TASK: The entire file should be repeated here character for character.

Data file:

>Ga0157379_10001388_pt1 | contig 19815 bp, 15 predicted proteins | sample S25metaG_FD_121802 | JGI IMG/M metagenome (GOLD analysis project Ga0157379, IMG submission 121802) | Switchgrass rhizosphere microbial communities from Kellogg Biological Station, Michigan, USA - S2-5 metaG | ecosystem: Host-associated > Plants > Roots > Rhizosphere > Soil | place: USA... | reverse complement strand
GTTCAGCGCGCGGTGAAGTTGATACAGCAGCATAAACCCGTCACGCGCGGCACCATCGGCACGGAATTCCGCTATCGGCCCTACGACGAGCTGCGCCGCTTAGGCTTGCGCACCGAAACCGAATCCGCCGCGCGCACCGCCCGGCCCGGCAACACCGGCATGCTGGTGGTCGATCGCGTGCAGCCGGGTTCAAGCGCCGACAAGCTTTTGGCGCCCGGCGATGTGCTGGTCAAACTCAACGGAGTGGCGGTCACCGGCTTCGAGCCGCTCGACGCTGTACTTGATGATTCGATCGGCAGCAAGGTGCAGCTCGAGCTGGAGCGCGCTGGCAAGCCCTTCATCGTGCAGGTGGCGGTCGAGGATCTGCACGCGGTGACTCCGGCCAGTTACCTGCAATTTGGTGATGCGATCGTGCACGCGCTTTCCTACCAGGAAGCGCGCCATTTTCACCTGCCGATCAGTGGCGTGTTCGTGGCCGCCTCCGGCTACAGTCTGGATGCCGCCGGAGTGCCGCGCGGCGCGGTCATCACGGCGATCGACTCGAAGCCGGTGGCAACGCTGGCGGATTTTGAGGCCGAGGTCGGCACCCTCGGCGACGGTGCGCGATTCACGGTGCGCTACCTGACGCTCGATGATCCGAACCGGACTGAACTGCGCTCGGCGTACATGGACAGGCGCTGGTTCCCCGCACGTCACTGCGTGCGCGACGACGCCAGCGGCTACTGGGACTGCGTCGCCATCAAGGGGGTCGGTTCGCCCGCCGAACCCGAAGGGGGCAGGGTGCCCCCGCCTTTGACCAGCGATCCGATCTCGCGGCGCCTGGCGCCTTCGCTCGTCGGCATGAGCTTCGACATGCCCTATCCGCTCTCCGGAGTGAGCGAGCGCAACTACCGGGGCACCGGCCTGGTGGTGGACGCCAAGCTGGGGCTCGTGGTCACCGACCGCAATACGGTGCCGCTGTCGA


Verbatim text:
>Ga0157379_10001388_pt1 | contig 19815 bp, 15 predicted proteins | sample S25metaG_FD_121802 | JGI IMG/M metagenome (GOLD analysis project Ga0157379, IMG submission 121802) | Switchgrass rhizosphere microbial communities from Kellogg Biological Station, Michigan, USA - S2-5 metaG | ecosystem: Host-associated > Plants > Roots > Rhizosphere > Soil | place: USA... | reverse complement strand
GTTCAGCGCGCGGTGAAGTTGATACAGCAGCATAAACCCGTCACGCGCGGCACCATCGGCACGGAATTCCGCTATCGGCCCTACGACGAGCTGCGCCGCTTAGGCTTGCGCACCGAAACCGAATCCGCCGCGCGCACCGCCCGGCCCGGCAACACCGGCATGCTGGTGGTCGATCGCGTGCAGCCGGGTTCAAGCGCCGACAAGCTTTTGGCGCCCGGCGATGTGCTGGTCAAACTCAACGGAGTGGCGGTCACCGGCTTCGAGCCGCTCGACGCTGTACTTGATGATTCGATCGGCAGCAAGGTGCAGCTCGAGCTGGAGCGCGCTGGCAAGCCCTTCATCGTGCAGGTGGCGGTCGAGGATCTGCACGCGGTGACTCCGGCCAGTTACCTGCAATTTGGTGATGCGATCGTGCACGCGCTTTCCTACCAGGAAGCGCGCCATTTTCACCTGCCGATCAGTGGCGTGTTCGTGGCCGCCTCCGGCTACAGTCTGGATGCCGCCGGAGTGCCGCGCGGCGCGGTCATCACGGCGATCGACTCGAAGCCGGTGGCAACGCTGGCGGATTTTGAGGCCGAGGTCGGCACCCTCGGCGACGGTGCGCGATTCACGGTGCGCTACCTGACGCTCGATGATCCGAACCGGACTGAACTGCGCTCGGCGTACATGGACAGGCGCTGGTTCCCCGCACGTCACTGCGTGCGCGACGACGCCAGCGGCTACTGGGACTGCGTCGCCATCAAGGGGGTCGGTTCGCCCGCCGAACCCGAAGGGGGCAGGGTGCCCCCGCCTTTGACCAGCGATCCGATCTCGCGGCGCCTGGCGCCTTCGCTCGTCGGCATGAGCTTCGACATGCCCTATCCGCTCTCCGGAGTGAGCGAGCGCAACTACCGGGGCACCGGCCTGGTGGTGGACGCCAAGCTGGGGCTCGTGGTCACCGACCGCAATACGGTGCCGCTGTCGA